Three-time NCAA wrestling champion Ed Ruth made a fast rise up the welterweight ranks since joining the roster at Bellator MMA, but despite his desire to eventually become champion, he has no problem taking his time.
Considering he entered the Bellator Welterweight Grand Prix after only six fights it might be hard to believe that the former Penn State standout is willing to wait very long for anything, but he abides by the old saying that patience is a virtue.
The best example is Ruth’s attitude towards the recent news that reigning Bellator champion Douglas Lima would be leaving the division temporarily to face Gegard Mousasi at 185 pounds to compete for the vacant middleweight title.
Lima’s shot at becoming a two-division champion means the list of contenders at welterweight might be put on hold for an undetermined amount of time but don’t count Ruth among the fighter who might complain about it.
“It’s going to put the welterweight belt on hold but that’s all right,” Ruth told MMA Fighting. “I do feel like either this year or next year, I definitely want to fight for the belt. But I’m a patient guy.”
Instead of complaining about what he can’t change, Ruth prefers to look at the bright side of his situation.
With a win, Ruth would probably be stuck in line behind contenders like Lorenz Larkin or Michael “Venom” Page, who both fought Lima previously and came up short. Instead, Ruth might be in a prime position to pounce on one of those high profile fights to determine a clear cut No. 1 contender to face Lima upon his return.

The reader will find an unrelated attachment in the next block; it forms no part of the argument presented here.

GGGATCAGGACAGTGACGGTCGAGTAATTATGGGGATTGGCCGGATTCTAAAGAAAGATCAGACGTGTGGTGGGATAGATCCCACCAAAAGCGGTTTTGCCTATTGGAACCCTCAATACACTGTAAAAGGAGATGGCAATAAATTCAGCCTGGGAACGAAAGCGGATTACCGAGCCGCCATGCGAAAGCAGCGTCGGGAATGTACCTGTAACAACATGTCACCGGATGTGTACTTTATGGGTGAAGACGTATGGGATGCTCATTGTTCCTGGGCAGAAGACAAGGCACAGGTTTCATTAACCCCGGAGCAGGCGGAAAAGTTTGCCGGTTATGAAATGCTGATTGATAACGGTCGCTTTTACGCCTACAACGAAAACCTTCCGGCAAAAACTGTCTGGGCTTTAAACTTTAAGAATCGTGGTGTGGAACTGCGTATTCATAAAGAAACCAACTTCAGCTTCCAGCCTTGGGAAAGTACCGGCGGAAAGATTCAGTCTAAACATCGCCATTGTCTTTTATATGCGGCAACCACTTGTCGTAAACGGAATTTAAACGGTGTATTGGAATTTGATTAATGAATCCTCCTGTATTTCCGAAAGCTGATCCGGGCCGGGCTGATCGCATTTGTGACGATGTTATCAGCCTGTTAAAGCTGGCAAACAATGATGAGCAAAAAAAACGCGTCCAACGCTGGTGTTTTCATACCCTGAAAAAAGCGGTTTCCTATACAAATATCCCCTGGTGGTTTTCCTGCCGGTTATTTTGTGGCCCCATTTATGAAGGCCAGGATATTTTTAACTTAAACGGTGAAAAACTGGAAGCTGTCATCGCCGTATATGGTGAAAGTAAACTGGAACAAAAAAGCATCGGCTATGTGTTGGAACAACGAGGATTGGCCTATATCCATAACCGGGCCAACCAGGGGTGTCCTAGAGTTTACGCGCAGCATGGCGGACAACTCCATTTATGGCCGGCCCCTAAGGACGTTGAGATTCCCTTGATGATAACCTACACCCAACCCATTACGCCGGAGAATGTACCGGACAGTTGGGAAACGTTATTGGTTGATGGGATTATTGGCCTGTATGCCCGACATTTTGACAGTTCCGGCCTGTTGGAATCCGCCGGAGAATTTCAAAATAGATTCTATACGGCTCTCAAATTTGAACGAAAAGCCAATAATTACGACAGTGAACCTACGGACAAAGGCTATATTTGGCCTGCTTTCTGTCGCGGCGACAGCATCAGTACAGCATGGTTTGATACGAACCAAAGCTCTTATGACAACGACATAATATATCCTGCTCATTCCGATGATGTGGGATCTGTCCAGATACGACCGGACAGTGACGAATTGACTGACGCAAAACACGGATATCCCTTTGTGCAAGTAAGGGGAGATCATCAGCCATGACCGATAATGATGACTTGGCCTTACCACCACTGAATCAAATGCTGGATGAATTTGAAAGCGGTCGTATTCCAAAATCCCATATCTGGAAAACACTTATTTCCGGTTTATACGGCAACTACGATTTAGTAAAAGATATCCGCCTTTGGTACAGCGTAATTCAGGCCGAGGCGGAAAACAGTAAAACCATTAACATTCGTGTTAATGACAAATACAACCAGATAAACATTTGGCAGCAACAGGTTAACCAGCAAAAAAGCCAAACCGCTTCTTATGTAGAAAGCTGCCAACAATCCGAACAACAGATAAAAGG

“I do see a good opportunity here,” Ruth added.
Fighting in a main event also gives Ruth the chance to add a little more seasoning as he continues to grow and evolve as a fighter after spending most of his life on the mats in wrestling.
As he learned following a knockdown in his last fight against Jason Jackson, Ruth is still figuring out the balance between his world-class wrestling and his developing striking game.
“My wrestling makes me feel way more comfortable, especially when I’m striking,” Ruth explained. “Just knowing that I got knocked down — OK, where’s that leg? I know I’m comfortable there. It’s almost like [Nate] Diaz. Diaz has his [Brazilian jiu-jitsu]. I’ve definitely wanted to work on my striking.
“Because I feel like a lot of wrestlers would come in and they would do the striking and they would ignore the wrestling, which is kind of the direction I’ve been going. I’m getting back to the wrestling. Trust me.”
While he doesn’t plan on allowing Amosov to get any knockdowns in their fight on Friday, Ruth says as angry as he was at himself for allowing it to happen in the first place, he now knows he can take a punch and keep on coming.
“I don’t expect all of them to be pretty and easy,” Ruth said. “I always go in there thinking this guy might show me something I’ve never seen before. When he knocked me down, I got the chance to face that adversity.
“After the fight, I was pissed. I took too much damage, but I’m glad I went through it because it makes me more comfortable going forward. It lets me know I can get knocked down and get back up.”